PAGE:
Meanwhile, the boy vocalist of the James band, Frank Sinatra, was becoming more popular with the audiences who heard the music of that band. Through a series of events that began with Tommy Dorsey’s boy singer of many years, Jack Leonard, leaving the TD band at the end of 1939, Tommy was looking for a new male vocalist. By late January 1940, that new male vocalist was Frank Sinatra. It was with Dorsey in the years 1940 through mid-1942 that Sinatra began his climb to a place of prominence as a singer. (At right: Frank Sinatra sings on a James broadcast from Roseland Ballroom in New York – July 1939. The girl seated on the bandstand is vocalist Margie Carroll.) (2)

The music:

The song “On a Little Street in Singapore” was composed in 1938, apparently as a free-standing composition which was not a part of any Hollywood film or Broadway show. We can speculate that the song’s publisher may have touted it to Harry James and/or Frank Sinatra. The recording presented with this post was the first the song received. Within the next couple of months, other artists recording it included: Bob Zurke, Jimmy Dorsey, Glenn Miller and John Kirby. Paul Whiteman and Gene Krupa broadcast it but did not record it. In later years, good recordings of it were made by Dave Brubeck and The Manhattan Transfer.

Formwise, the James/Sinatra recording of “On a Little Street in Singapore” is rather straightforward: James plays the melody in the first chorus and Sinatra sings in the second chorus. Contentwise, the arrangement is marvelously colorful, and it is performed expertly by the James band. The exotic mood of the arrangement, intended no doubt to evoke feelings about a far-off and strangely attractive place, and a particular woman there who provided the inspiration for it all, is greatly enhanced by the soft bolero rhythm that undergirds the music. This rhythm is established in the introduction by the saxophones, open trombones and drummer Mickey Scrima’s gently tapped tom-tom, and is carried on through much of the performance. (It is suspended in the bridge of the first and second choruses, thus preventing it from being overdone.) (Mickey Scrima is shown posing with Harry James at right.)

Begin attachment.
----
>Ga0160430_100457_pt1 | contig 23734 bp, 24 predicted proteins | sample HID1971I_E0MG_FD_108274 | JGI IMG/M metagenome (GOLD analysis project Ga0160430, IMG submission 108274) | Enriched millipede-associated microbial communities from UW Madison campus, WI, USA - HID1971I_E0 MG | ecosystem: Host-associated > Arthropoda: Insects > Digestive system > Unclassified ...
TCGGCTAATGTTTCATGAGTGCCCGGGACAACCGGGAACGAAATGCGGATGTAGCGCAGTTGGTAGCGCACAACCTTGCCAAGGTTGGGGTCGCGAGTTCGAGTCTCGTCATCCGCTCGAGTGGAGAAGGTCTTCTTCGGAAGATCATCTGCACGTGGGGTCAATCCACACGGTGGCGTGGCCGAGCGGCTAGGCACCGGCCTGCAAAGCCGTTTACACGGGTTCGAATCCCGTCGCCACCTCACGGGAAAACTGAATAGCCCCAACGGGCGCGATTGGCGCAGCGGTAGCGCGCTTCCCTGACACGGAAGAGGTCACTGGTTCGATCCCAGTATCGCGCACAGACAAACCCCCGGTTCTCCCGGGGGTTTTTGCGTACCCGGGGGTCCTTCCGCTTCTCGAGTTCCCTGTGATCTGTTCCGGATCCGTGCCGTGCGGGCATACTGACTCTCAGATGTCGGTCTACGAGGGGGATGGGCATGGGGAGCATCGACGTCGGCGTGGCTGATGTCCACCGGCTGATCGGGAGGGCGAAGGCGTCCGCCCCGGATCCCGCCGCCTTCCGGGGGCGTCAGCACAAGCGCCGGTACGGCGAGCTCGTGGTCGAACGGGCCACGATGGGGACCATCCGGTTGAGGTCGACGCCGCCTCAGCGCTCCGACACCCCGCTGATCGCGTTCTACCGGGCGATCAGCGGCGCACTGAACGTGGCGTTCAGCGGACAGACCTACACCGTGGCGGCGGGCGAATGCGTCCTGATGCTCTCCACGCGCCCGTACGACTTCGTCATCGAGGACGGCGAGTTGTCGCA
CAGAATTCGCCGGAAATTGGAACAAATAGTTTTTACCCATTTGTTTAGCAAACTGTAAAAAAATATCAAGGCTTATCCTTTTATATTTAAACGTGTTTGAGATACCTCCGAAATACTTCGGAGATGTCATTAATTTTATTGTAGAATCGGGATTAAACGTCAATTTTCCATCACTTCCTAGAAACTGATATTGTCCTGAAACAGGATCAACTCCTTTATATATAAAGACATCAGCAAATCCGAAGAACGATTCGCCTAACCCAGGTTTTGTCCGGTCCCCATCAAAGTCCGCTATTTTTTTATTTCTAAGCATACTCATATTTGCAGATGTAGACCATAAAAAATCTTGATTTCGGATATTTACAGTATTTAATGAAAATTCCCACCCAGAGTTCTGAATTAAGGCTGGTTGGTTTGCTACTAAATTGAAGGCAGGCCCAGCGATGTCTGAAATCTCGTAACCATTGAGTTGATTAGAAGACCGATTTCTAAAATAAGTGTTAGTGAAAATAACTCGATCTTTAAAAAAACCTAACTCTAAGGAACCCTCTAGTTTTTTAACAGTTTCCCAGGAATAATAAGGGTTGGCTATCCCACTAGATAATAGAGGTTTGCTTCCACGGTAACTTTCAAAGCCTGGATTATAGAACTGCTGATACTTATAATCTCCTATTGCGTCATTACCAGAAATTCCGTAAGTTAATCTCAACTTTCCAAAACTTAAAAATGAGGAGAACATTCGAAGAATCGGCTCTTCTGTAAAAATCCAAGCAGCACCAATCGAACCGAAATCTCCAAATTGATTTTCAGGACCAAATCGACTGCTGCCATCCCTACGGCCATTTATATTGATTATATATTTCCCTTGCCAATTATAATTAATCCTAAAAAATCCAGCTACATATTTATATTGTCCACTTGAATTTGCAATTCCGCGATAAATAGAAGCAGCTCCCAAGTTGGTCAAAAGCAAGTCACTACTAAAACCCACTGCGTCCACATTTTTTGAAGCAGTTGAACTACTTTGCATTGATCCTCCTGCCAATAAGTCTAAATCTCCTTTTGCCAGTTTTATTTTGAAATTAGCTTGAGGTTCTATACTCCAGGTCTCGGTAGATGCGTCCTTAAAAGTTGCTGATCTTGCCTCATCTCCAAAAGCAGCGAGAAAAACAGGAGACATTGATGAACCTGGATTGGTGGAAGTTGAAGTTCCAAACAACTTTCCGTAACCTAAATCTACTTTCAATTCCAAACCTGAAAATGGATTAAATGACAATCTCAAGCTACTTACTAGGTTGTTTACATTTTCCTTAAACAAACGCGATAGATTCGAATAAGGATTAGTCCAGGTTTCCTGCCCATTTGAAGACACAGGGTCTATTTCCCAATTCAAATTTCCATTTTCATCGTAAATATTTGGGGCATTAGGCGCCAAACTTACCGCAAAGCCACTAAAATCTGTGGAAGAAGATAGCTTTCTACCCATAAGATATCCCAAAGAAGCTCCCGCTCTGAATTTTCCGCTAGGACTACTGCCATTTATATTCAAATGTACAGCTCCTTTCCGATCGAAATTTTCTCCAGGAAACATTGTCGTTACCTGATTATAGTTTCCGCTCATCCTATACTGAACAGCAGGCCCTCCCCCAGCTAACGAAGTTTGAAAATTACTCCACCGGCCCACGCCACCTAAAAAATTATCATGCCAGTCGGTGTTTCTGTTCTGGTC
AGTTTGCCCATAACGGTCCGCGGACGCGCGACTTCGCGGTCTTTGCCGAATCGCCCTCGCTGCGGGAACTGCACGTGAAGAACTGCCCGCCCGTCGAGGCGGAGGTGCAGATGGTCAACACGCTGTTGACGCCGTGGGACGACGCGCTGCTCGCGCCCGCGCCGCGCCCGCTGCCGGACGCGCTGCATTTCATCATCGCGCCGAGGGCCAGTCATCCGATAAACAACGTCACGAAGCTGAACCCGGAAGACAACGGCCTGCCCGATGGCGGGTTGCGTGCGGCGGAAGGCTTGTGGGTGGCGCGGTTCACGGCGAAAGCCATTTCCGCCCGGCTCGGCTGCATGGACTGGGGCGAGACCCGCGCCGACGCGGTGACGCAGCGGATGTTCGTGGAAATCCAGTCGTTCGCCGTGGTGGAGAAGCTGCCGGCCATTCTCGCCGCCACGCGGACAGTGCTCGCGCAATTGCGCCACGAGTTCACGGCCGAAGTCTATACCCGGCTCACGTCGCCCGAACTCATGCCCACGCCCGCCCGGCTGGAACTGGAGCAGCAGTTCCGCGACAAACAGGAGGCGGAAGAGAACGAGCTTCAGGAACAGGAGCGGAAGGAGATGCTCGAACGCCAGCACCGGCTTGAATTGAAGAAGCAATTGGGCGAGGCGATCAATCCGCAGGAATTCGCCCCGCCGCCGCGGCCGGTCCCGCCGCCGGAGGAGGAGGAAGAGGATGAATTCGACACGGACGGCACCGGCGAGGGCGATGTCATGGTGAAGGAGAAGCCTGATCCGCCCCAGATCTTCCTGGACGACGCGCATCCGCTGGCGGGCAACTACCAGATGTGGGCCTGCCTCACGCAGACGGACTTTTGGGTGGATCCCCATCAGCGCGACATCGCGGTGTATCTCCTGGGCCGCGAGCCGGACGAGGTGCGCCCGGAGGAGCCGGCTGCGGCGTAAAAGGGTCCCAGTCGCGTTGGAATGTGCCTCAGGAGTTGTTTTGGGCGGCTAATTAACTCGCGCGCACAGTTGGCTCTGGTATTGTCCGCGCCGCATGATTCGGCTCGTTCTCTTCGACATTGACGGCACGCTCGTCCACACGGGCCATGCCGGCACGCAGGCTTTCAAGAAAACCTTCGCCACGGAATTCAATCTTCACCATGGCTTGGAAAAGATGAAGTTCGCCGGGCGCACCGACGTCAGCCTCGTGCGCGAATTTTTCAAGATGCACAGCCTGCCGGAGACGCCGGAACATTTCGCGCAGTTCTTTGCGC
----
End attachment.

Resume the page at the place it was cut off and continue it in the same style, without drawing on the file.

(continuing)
At this early date in his career, Harry was still learning how to present a melody attractively in a ballad performance. His playing, technically excellent as always, is less than convincing in terms of conveying emotion. He was just beginning to add a bit of schmaltz to his sound and vibrato on ballads. Soon, he would hit pay dirt with these devices, much to the dismay of the fans who loved his romping approach to jazz.

The modulation between James’s solo and Sinatra’s vocal is a delight. It provides a dramatic springboard which Sinatra uses very deftly to begin his vocal. The bolero rhythm returns as Frank phrases the lyric in a manner that can aptly be described as lovingly. It is clear from this performance that Sinatra was already quite masterful in subtly but powerfully projecting emotion in his singing. This is one of Sinatra’s best early performances on record. (At left: Frank Sinatra on the backstage phone. Was Tommy Dorsey calling?)

The recording presented with this post was digitally remastered by Mike Zirpolo.

Notes and links:

(*) Although the arrangement on this song has been attributed to Andy Gibson, I think it possible that it may have been written by Jack Matthias. I welcome all authoritative information on this.

(1) The photo of the ledger of Frank Sinatra’s earnings with Harry James’s band in 1939 comes from The Sinatra Treasures, (2004) by Charles Pignone, 16.

(2) Identification of the girl singer, Margie Carroll, who is also in the picture with James and Sinatra from Roseland Ballroom comes from George T. Simon’s review of the James band at Roseland in Manhattan in the summer of 1939. That review appeared in the September 1939 issue of Metronome. Bernice Byers, sang with the James band before Ms. Carroll, and Connie Haines, who joined the James band in early May of 1939, performed in that role after that. Ms. Carroll was evidently subbing for Ms. Haines at the time this photo was taken.

Here are links to more excellent performances by Harry James:






And finally, here is a link to the recording that had a lot to do with introducing Harry James to swing fans:


Here are links to some of Frank Sinatra’s recordings from the swing era, and beyond: